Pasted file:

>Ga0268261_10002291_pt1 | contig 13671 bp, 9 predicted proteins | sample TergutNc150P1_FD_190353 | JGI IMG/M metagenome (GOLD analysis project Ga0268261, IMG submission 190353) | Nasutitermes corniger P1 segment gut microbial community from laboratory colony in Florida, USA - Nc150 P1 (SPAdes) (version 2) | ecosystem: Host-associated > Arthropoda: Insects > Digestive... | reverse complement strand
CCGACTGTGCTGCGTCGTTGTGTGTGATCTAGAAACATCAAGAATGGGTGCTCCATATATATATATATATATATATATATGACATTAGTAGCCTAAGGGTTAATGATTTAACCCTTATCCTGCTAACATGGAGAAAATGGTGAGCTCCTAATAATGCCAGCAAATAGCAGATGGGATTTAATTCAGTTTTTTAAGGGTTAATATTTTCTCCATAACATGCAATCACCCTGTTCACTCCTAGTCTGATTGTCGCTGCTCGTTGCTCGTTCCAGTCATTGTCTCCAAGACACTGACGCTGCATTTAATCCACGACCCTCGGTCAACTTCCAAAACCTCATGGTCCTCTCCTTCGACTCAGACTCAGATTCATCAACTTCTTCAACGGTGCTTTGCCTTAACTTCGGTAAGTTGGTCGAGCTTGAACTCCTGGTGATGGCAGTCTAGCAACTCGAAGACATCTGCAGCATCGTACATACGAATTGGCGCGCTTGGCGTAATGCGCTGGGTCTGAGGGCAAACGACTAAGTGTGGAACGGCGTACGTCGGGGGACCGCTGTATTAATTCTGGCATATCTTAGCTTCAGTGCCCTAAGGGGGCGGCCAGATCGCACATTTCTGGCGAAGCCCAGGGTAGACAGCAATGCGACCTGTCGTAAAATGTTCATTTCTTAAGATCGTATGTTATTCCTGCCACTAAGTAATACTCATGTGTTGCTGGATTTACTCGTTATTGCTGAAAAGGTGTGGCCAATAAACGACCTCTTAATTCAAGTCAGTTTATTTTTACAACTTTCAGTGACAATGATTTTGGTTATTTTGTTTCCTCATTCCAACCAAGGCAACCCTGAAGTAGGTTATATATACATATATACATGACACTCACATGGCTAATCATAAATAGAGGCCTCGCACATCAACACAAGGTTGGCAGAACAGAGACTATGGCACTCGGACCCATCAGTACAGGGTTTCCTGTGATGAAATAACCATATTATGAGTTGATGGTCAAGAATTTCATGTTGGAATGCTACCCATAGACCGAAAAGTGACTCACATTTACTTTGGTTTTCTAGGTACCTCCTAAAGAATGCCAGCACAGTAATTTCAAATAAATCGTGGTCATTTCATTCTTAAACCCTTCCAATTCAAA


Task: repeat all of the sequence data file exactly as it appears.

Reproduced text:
>Ga0268261_10002291_pt1 | contig 13671 bp, 9 predicted proteins | sample TergutNc150P1_FD_190353 | JGI IMG/M metagenome (GOLD analysis project Ga0268261, IMG submission 190353) | Nasutitermes corniger P1 segment gut microbial community from laboratory colony in Florida, USA - Nc150 P1 (SPAdes) (version 2) | ecosystem: Host-associated > Arthropoda: Insects > Digestive... | reverse complement strand
CCGACTGTGCTGCGTCGTTGTGTGTGATCTAGAAACATCAAGAATGGGTGCTCCATATATATATATATATATATATATATGACATTAGTAGCCTAAGGGTTAATGATTTAACCCTTATCCTGCTAACATGGAGAAAATGGTGAGCTCCTAATAATGCCAGCAAATAGCAGATGGGATTTAATTCAGTTTTTTAAGGGTTAATATTTTCTCCATAACATGCAATCACCCTGTTCACTCCTAGTCTGATTGTCGCTGCTCGTTGCTCGTTCCAGTCATTGTCTCCAAGACACTGACGCTGCATTTAATCCACGACCCTCGGTCAACTTCCAAAACCTCATGGTCCTCTCCTTCGACTCAGACTCAGATTCATCAACTTCTTCAACGGTGCTTTGCCTTAACTTCGGTAAGTTGGTCGAGCTTGAACTCCTGGTGATGGCAGTCTAGCAACTCGAAGACATCTGCAGCATCGTACATACGAATTGGCGCGCTTGGCGTAATGCGCTGGGTCTGAGGGCAAACGACTAAGTGTGGAACGGCGTACGTCGGGGGACCGCTGTATTAATTCTGGCATATCTTAGCTTCAGTGCCCTAAGGGGGCGGCCAGATCGCACATTTCTGGCGAAGCCCAGGGTAGACAGCAATGCGACCTGTCGTAAAATGTTCATTTCTTAAGATCGTATGTTATTCCTGCCACTAAGTAATACTCATGTGTTGCTGGATTTACTCGTTATTGCTGAAAAGGTGTGGCCAATAAACGACCTCTTAATTCAAGTCAGTTTATTTTTACAACTTTCAGTGACAATGATTTTGGTTATTTTGTTTCCTCATTCCAACCAAGGCAACCCTGAAGTAGGTTATATATACATATATACATGACACTCACATGGCTAATCATAAATAGAGGCCTCGCACATCAACACAAGGTTGGCAGAACAGAGACTATGGCACTCGGACCCATCAGTACAGGGTTTCCTGTGATGAAATAACCATATTATGAGTTGATGGTCAAGAATTTCATGTTGGAATGCTACCCATAGACCGAAAAGTGACTCACATTTACTTTGGTTTTCTAGGTACCTCCTAAAGAATGCCAGCACAGTAATTTCAAATAAATCGTGGTCATTTCATTCTTAAACCCTTCCAATTCAAA